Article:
IN OTHER WORDS
To many of us, Sudan means one thing - the ongoing disaster called Darfur. But scientists flying over southern Sudan — the site of a separate civil war that finally ended in 2005 — have discovered vast numbers of migrating animals: herds of antelope and gazelle that may rival the scale of the great migration in Serengeti. Until this recent survey, the fear was that 20 years of fighting had created a collapse of the kind seen in the Central African Republic, where you can fly low over the landscape all day long and see scarcely a single animal. But what they found instead was a river of animals moving through a river of grass, including some species that were thought to be extinct.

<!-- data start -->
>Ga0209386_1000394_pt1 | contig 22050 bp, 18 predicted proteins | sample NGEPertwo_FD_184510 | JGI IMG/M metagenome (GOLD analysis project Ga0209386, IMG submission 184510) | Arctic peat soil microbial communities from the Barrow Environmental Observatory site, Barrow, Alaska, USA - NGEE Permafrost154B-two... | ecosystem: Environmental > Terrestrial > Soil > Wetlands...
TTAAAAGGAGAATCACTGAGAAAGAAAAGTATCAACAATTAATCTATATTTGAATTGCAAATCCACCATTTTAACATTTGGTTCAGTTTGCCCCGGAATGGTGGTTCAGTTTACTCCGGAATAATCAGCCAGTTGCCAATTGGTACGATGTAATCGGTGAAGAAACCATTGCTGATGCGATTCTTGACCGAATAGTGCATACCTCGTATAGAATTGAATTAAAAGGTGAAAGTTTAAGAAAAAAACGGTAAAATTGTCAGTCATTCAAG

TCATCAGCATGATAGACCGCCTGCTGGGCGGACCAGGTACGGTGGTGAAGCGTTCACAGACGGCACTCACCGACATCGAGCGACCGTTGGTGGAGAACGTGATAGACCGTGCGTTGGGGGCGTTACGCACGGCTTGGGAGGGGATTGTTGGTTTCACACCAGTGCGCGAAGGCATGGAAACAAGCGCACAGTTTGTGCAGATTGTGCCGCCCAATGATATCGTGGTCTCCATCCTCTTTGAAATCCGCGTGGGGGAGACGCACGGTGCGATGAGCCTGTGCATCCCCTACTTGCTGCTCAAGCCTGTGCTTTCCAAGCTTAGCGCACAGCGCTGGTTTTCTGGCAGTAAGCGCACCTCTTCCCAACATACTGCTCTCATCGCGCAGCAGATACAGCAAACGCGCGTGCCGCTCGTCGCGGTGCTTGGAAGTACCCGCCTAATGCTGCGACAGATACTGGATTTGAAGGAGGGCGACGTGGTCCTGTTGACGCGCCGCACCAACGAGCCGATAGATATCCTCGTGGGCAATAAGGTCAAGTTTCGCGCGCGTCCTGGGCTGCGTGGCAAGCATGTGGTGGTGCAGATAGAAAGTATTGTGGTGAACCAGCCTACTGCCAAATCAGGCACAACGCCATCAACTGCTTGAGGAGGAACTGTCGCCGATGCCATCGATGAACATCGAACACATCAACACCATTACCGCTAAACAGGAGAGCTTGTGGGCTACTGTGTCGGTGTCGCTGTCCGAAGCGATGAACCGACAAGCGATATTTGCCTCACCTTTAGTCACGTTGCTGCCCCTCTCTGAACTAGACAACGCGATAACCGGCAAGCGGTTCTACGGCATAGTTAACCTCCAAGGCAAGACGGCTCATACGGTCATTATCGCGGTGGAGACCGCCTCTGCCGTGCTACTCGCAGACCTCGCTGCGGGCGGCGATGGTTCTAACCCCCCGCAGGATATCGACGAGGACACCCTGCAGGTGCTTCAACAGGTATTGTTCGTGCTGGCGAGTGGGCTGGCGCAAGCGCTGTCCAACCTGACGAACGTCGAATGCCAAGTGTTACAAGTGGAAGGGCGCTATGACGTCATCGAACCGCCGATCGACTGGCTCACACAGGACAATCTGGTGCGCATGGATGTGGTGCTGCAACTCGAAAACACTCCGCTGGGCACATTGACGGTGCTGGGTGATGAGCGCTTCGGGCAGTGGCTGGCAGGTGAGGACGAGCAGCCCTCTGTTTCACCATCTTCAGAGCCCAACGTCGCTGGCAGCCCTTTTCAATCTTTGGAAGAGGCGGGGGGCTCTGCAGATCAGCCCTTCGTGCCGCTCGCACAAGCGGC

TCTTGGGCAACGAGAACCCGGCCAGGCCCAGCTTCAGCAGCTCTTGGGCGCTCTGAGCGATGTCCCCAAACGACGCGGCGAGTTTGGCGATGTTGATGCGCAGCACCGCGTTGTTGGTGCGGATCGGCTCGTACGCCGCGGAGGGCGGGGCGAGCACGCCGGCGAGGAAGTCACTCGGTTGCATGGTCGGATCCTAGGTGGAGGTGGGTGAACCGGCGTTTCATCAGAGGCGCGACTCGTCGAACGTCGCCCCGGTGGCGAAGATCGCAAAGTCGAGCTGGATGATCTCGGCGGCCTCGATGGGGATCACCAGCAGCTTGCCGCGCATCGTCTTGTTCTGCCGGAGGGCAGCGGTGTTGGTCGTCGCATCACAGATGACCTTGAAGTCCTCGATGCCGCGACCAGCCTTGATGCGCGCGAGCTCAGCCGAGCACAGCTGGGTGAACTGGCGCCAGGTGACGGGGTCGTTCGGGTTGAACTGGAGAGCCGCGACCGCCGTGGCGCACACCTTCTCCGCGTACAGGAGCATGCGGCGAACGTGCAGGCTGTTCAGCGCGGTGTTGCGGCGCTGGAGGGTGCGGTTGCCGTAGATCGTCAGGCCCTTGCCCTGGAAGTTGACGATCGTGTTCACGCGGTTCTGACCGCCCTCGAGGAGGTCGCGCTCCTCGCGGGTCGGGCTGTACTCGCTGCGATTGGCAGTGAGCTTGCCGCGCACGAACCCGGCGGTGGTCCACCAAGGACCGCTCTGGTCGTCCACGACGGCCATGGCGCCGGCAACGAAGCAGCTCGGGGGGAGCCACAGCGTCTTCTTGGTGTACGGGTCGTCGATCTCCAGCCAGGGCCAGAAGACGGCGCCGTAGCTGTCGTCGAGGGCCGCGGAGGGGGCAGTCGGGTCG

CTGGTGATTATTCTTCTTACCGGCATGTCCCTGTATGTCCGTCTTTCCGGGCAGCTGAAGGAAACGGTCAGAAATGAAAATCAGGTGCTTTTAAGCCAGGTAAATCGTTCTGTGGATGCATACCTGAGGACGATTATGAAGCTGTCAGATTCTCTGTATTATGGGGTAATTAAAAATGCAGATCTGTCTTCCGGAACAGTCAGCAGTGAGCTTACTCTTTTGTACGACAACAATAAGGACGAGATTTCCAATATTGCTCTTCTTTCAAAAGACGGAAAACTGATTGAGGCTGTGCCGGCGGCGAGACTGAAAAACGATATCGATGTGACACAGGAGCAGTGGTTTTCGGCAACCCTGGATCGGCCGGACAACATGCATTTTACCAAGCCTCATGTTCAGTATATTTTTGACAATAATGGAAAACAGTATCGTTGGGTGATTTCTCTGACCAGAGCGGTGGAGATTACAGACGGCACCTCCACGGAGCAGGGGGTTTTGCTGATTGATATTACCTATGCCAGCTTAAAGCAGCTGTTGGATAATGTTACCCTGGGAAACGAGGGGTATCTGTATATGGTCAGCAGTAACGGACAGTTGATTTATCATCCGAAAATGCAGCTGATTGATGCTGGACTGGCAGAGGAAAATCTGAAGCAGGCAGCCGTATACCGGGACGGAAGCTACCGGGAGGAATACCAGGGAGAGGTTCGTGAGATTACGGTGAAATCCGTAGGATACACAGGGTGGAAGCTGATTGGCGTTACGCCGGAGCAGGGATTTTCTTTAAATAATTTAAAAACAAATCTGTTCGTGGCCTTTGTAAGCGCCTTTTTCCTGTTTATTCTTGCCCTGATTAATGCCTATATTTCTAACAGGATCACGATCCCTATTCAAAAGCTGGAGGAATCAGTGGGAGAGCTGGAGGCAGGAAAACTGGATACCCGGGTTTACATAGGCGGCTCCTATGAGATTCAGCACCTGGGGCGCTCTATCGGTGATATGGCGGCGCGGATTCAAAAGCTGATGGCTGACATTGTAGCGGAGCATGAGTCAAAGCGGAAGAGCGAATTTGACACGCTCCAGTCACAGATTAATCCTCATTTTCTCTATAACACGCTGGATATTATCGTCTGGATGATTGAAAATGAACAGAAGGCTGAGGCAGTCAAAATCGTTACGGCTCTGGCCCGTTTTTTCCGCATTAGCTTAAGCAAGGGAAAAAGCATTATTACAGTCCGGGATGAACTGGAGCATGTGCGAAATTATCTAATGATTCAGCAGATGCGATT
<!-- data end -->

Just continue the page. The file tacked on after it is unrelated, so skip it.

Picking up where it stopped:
This discovery is important, first of all, because it records the unexpected well-being of such vast numbers of animals and of an ecosystem as a whole. But it is also important because it creates the possibility of ecotourism, and a source of employment and wealth to help balance the oil rush that is growing day by day there. The task is to find ways to create,
within a devastated country, the tools and the education to value and protect these wild herds and their ecosystem. It is not a choice between saving people and saving wild animals. It is a matter of protecting the natural resources that allow humans and animals to thrive.